12 July 2010

Bird-killing wind turbine

A school in Dorset has terminated a wind turbine which was terminating local birds:
Southwell Primary on Portland saw 14 birds killed in six months after it was installed 18 months ago.

Head teacher Stuart McLeod said he has been coming to school early to clear up the dead birds to minimise the distress to pupils...

The turbine was installed with a grant from the Department of Energy and Climate Change.

It was providing 6kW - about 40% of the school's electricity...


  1. Just about any form of energy production is going to have a negative impact on nature and the environment. How many animals are killed by strip mining? By moving the coal from the mine to the power plant? How many animals are killed by oil/natural gas extraction (think Gulf of Mexico).

    The only real difference here is that those who use the energy actually witness the damage first-hand. And that's a bad thing?

  2. Well I don't think our solar panels have killed anything yet.

  3. Actually...


  4. I don't see why acoustic whistles can't be attached to the tips of the blades to frighten birds and bats away.


  5. 14 deaths in 6 months? I think the neighborhood cats have done more than that in less time, and they don't produce enough electricity to power nearly half a school.

    Don't get me wrong-- we should try to minimize the deaths as much as possible, but I hardly think 2 birds a month is enough to stop use of the turbine.

  6. I'm considering a career in wind turbine maintenance. What Anon said about whistles is on the right track, but we really have to focus ourselves on the positive aspects. There might be wind leaks and wind spills, but only bugs will suffer, and briefly at that. Moar wind power!

  7. Great. Stop the wind turbine and switch back to coal, that's a lot less harmful to birds and the environment.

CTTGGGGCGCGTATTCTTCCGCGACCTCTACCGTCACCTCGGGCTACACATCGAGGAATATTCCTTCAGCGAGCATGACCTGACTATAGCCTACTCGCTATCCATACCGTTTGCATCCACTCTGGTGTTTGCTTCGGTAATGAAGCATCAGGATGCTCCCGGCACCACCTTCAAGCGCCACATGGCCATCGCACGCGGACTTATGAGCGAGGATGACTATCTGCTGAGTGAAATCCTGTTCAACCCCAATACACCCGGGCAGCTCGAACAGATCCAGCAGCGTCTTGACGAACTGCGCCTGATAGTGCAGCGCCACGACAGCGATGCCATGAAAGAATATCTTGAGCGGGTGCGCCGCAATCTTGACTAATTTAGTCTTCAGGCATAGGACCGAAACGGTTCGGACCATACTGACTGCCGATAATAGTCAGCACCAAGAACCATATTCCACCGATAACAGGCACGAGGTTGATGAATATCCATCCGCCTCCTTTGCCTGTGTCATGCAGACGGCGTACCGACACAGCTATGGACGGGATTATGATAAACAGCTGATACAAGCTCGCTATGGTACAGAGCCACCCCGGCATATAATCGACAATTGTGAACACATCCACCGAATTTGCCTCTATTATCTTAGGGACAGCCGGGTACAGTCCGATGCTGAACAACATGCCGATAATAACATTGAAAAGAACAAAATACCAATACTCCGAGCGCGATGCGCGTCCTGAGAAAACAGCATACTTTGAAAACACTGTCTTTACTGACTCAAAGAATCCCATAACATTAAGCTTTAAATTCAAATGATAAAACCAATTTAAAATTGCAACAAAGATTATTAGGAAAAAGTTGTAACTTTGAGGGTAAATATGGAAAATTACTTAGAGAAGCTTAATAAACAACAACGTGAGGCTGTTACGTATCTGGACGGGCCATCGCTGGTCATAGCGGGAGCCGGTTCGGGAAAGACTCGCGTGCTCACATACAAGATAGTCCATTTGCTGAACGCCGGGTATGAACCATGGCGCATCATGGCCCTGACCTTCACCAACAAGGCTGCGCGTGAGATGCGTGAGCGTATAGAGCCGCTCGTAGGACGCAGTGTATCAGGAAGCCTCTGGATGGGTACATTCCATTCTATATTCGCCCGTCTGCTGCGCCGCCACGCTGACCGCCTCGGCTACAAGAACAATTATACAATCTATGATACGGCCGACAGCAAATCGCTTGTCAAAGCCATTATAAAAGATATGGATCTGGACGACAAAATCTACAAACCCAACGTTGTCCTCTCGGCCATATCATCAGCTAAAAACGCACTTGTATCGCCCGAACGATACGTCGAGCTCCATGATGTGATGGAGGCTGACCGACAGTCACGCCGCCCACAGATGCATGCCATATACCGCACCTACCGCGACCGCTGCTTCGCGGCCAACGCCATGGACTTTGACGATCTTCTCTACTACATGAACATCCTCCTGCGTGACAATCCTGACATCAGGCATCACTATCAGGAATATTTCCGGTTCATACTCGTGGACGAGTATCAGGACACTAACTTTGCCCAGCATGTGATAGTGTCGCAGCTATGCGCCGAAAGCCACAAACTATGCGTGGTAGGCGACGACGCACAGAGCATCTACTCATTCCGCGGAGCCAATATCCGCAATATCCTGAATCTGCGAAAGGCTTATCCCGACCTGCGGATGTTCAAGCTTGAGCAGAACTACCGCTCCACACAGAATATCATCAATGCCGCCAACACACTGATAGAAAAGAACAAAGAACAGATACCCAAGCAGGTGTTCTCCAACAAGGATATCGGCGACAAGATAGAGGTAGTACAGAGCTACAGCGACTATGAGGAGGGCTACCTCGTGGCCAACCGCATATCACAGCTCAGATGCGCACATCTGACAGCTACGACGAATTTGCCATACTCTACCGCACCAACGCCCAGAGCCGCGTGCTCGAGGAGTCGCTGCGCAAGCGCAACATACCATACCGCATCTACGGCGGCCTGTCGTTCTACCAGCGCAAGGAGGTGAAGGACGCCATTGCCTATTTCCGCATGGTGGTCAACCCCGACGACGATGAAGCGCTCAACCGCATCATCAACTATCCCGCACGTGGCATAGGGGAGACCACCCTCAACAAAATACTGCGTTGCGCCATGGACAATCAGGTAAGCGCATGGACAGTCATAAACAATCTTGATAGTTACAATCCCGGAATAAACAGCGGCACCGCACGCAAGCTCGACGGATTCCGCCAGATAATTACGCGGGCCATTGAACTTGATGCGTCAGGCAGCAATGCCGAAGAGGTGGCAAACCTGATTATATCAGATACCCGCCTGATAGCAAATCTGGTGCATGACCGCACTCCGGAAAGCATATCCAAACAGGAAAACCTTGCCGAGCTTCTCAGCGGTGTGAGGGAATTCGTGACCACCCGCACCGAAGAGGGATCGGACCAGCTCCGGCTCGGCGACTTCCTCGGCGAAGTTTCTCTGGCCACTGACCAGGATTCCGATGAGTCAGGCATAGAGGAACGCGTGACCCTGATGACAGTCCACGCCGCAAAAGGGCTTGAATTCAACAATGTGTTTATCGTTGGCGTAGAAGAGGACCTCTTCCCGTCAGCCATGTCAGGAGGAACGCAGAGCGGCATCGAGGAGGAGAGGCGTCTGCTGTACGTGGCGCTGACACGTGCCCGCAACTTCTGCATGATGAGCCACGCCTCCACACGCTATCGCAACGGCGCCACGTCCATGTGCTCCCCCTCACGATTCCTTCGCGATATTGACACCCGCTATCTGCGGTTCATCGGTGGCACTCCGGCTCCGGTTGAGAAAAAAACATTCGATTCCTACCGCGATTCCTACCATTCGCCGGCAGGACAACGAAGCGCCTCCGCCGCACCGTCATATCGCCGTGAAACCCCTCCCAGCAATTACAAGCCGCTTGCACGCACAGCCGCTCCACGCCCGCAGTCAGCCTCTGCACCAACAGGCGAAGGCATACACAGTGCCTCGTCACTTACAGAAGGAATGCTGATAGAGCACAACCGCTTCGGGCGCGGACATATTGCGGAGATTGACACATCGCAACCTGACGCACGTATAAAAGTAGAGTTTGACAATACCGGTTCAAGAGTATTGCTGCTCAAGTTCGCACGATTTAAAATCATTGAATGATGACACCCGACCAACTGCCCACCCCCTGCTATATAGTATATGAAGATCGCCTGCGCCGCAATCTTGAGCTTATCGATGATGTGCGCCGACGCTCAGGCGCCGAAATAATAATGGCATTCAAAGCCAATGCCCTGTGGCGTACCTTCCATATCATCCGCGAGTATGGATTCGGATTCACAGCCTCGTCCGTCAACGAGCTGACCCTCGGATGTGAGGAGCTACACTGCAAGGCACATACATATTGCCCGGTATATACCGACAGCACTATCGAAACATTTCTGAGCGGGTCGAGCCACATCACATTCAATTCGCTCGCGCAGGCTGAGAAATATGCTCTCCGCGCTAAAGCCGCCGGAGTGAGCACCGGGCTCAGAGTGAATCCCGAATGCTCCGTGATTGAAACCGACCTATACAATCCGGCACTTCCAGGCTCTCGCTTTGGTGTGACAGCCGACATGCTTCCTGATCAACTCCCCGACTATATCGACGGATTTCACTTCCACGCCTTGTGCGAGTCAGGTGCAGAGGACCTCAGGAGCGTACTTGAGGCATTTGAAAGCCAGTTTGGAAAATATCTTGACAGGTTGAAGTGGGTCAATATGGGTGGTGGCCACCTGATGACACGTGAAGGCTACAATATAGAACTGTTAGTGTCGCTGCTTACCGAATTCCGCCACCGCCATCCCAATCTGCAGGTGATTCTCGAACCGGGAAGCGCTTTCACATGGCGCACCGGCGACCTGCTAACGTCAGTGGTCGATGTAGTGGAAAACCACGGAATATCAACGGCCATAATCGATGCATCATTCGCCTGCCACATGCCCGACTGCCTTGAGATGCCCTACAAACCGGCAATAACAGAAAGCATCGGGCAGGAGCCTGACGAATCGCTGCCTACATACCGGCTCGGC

Why not put a wire cage around the turbine, like on a household fan?

  8. "Why not put a wire cage around the turbine, like on a household fan?" Quote inti.

    That sounds reasonable to me.

  9. Here's a link to the relevant page on the school's web site: http://www.southwell.dorset.sch.uk/recent_news.html

    For reasons that I can't entirely explain, this story really irritates me. This is a primary school: the sites says for children aged 4-11. I am not one who usually gets vitriolic, especially when it seems people are erring on the side of protecting kids.

    But, anthropogenic global warming or not, the world needs to move more toward renewable energy sources like these. And at this age, attitudes are formed. What does it say that we (as a society) are more concerned about a few bird deaths than the real issues from other sources of power?

    I wonder, how many birds/squirrels/other critters are killed each month by the autos driven by the families of the "nearly 200 pupils". Is this an attempt to protect the pupils from realities of life that they are already being exposed to elsewhere?

  10. Darwin insists that evolution by natural selection improves the species. In this case we're gonna swat only the dumb birds leaving an improved gene pool for future generations which is probably more than can be said for the school. Kids need to be taught that if you're gonna make energy then the sacrifice of a few of God's creatures is not an altogether terrible price to pay especially when it means that you're gonna be able to charge your iPhones and video games. We should look to BP for guidance. Or not!


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